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  1. #1

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    Diana - need advice from other users

    I am finally taking one of the Dianas out of the locker to test. I realize that whenever you try something out for the first time, testing helps establish the "character" of the piece.

    I would like to minimize the amount of film I waste by getting at least a starting reference. I want to assume that since this is a tourist camera from the 50s that the manufacturer set it to operate according to the sunny 16 rule (ISO 100, f16 at a 60th).

    Has anyone here used this model and could you give me some insight on it's exposure characteristics?

    Thanks for the help

    Mark
    Multi Format shooter
    Southern California

  2. #2
    ann
    ann is offline

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    Would suggest using a ISO 400 film, and you may want to tape up the sides as they tend to leak.
    We have been testing some holga's and so far the only real "leaking" issue is with the film counter. So i would suggest taping that on your Diana. '
    Check Jonathan Bailey's site, he does a lot (99%) of Diana work and it is lovely.

  3. #3
    Cheryl Jacobs's Avatar
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    Yup, ISO 400 is the norm for Dianas and Holgas. Shutter speeds in unaltered Holgas are roughly 1/100. Shutter speeds in Dianas can go anywhere from 1/60 to 1/200, depending on the camera. They're unpredictable at best, which of course, is part of the charm.

    Lots of Diana and Holga info and images at www.digitalsucks.com. (Hey, don't look at me -- I didn't pick the name!)

  4. #4
    ThomHarrop's Avatar
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    Don't forget the color negative film either. My students and I shoot a lot of color in Holgas and I have shot it in the past using a Diana. The lenses produce great edge and distortion effects and since they are not corrected for chromatic aberration they also do wonderful things to the colors. One of my students recently shot a project in WalMart using ISO 3200 film shot from the hip. He got some great stuff.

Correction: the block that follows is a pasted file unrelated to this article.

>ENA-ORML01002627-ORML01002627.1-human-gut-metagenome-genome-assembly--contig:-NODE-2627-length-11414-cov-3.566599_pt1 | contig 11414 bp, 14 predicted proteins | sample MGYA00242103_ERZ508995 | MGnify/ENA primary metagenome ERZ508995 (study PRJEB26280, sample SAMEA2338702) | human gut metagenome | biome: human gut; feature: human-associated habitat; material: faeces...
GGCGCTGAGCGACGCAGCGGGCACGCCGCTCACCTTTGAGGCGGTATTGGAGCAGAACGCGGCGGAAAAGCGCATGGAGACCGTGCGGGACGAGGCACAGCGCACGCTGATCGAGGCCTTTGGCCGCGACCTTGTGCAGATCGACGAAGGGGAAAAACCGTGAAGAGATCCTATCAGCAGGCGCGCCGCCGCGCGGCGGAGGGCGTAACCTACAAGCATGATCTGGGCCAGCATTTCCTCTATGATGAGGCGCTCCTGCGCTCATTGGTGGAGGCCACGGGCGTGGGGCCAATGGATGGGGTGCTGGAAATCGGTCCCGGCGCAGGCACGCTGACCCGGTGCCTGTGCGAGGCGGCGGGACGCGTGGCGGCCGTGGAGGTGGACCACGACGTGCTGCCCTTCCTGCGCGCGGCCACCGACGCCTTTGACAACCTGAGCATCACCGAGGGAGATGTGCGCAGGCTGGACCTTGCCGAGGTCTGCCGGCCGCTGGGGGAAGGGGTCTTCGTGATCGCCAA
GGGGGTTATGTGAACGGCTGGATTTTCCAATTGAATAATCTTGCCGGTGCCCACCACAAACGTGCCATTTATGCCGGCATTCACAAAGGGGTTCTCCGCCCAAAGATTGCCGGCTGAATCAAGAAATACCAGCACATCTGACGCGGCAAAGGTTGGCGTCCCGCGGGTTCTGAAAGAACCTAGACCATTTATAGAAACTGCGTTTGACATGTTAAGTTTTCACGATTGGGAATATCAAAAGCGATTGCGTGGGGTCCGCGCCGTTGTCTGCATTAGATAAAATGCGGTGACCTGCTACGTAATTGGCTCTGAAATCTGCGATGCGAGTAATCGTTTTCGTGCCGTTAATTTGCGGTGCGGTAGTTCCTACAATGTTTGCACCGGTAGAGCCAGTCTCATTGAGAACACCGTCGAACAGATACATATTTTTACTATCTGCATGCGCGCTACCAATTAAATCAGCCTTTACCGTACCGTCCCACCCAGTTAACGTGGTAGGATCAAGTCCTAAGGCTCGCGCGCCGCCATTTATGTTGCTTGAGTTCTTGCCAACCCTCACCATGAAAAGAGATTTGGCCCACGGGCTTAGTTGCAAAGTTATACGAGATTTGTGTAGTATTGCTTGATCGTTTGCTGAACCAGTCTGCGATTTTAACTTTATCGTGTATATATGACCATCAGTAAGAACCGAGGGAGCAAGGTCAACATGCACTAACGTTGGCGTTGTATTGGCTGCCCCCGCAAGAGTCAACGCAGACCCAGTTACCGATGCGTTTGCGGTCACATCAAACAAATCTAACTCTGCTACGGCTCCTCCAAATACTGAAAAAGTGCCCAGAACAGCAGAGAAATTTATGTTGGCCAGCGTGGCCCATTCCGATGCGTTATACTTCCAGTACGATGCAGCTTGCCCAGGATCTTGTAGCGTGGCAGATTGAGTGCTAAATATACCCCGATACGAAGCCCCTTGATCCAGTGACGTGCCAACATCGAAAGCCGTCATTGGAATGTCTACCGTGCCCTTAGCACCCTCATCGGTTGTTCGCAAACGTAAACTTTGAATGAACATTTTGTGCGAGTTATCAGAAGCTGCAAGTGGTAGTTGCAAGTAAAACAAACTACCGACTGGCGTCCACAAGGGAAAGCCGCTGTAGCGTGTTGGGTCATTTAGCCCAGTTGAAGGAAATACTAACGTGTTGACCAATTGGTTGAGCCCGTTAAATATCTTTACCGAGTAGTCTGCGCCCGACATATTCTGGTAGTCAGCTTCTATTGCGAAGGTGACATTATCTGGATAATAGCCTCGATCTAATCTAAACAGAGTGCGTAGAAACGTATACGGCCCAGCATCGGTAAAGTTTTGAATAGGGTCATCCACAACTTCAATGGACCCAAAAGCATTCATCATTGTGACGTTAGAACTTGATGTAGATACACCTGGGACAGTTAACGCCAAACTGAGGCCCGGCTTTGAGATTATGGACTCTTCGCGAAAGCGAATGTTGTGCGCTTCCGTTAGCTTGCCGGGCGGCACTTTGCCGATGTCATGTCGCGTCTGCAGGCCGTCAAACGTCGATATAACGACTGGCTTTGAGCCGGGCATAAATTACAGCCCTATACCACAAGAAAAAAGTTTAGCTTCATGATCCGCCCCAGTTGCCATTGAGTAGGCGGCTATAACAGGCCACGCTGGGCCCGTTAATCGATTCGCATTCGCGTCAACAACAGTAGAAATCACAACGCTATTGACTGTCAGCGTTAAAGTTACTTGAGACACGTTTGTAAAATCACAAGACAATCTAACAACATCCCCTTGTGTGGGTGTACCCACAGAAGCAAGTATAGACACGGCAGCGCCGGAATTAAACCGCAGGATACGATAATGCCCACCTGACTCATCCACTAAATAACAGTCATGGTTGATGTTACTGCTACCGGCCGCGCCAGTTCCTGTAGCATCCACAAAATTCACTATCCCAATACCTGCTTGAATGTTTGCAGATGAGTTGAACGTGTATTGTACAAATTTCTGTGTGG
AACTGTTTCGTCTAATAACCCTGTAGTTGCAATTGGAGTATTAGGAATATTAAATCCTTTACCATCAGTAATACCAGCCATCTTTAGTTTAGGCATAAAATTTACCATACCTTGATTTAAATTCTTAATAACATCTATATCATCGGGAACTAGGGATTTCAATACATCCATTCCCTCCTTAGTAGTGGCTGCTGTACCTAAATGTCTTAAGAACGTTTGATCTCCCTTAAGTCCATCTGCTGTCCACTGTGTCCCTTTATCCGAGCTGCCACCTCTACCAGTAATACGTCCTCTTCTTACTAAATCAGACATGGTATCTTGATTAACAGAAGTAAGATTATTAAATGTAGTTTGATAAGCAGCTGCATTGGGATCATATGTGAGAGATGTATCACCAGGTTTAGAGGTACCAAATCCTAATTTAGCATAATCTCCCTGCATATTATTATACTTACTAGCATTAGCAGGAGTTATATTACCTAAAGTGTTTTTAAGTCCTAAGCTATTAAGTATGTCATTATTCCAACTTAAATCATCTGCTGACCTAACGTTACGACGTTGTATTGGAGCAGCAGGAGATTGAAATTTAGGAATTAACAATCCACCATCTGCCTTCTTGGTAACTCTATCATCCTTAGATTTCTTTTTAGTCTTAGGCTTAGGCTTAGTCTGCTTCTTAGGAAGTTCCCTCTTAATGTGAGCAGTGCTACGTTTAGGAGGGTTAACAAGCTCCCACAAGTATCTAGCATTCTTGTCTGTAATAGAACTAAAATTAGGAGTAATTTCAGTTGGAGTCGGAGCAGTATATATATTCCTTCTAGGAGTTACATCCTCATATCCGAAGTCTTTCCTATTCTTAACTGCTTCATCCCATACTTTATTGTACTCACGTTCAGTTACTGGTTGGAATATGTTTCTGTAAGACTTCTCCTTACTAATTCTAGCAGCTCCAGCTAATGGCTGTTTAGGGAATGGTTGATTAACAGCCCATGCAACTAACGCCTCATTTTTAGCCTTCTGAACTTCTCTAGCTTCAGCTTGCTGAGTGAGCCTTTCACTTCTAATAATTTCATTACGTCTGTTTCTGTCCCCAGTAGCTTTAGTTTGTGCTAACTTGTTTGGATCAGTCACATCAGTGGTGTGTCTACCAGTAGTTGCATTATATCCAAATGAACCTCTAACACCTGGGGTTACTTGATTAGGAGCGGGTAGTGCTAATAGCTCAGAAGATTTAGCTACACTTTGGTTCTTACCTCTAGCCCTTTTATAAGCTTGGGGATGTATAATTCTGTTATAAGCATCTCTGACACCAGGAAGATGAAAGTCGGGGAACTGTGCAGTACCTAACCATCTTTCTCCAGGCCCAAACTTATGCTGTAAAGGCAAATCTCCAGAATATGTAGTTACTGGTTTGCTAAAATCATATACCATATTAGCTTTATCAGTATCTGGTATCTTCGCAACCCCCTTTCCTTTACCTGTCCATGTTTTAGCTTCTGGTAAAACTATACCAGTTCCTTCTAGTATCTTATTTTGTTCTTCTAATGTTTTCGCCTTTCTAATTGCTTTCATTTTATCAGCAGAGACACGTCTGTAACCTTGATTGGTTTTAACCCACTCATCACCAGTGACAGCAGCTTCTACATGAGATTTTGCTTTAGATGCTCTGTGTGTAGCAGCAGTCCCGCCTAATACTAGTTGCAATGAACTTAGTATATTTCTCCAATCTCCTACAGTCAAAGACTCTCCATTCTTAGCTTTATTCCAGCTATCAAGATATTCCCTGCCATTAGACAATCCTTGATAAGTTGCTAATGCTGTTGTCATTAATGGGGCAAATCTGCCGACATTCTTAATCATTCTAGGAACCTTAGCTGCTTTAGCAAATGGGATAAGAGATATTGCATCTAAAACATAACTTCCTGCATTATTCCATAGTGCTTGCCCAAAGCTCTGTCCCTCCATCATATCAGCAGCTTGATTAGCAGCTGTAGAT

5. #5
    Leon's Avatar
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  6. #6
    kaishowing's Avatar
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    I recently bought a Holga 120s for my girlfriend, and she's running her 1st film through it now (35mm), so we're yet to see if it's any good. Before she even started I made sure the film counter window was taped over.A good site for Holga tips is here :Holga Tips
    I've never used a Diana, but I understand that Hogla's and Diana's share many of the same quirks.

  7. #7

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    Thank you everyone. It sounds like using a Diana is a bit like shooting infra red.
    I'm wanting to do primarily BW. I'm wondering if there would be a benefit to developing by inspection. 'Almost sounds necessary.
    Thanks again.
    Mark
    Multi Format shooter
    Southern California

  8. #8
    ann
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    Yes, you may find a need to adjust the development times as that is all the control you have.
    I made my holga into a 35mm camera so the image bleeds into the rebate of the film.
    So far i have not had to need to adjust the development times. However, one of my students has increased his development times and makes the dicision based on the light at the time of the shot.

    It is great fun and in many ways very freeing IMHO. The work can be wonderful or boring as it is really going to depend on the person behind the camera (As , what else is new!)

  9. #9
    donna-marie's Avatar
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    I second the dev times adjustment. I will meter a scene and push/pull accordingly as needed. I personally feel that the holga/diana provide enough quirks without adding exposure errors.
    Attached Thumbnails Attached Thumbnails treehouse.jpg  

  10. #10
    kwmullet's Avatar
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    wonderful shot. Film and processing details, plz. Is that a neg or print scan?

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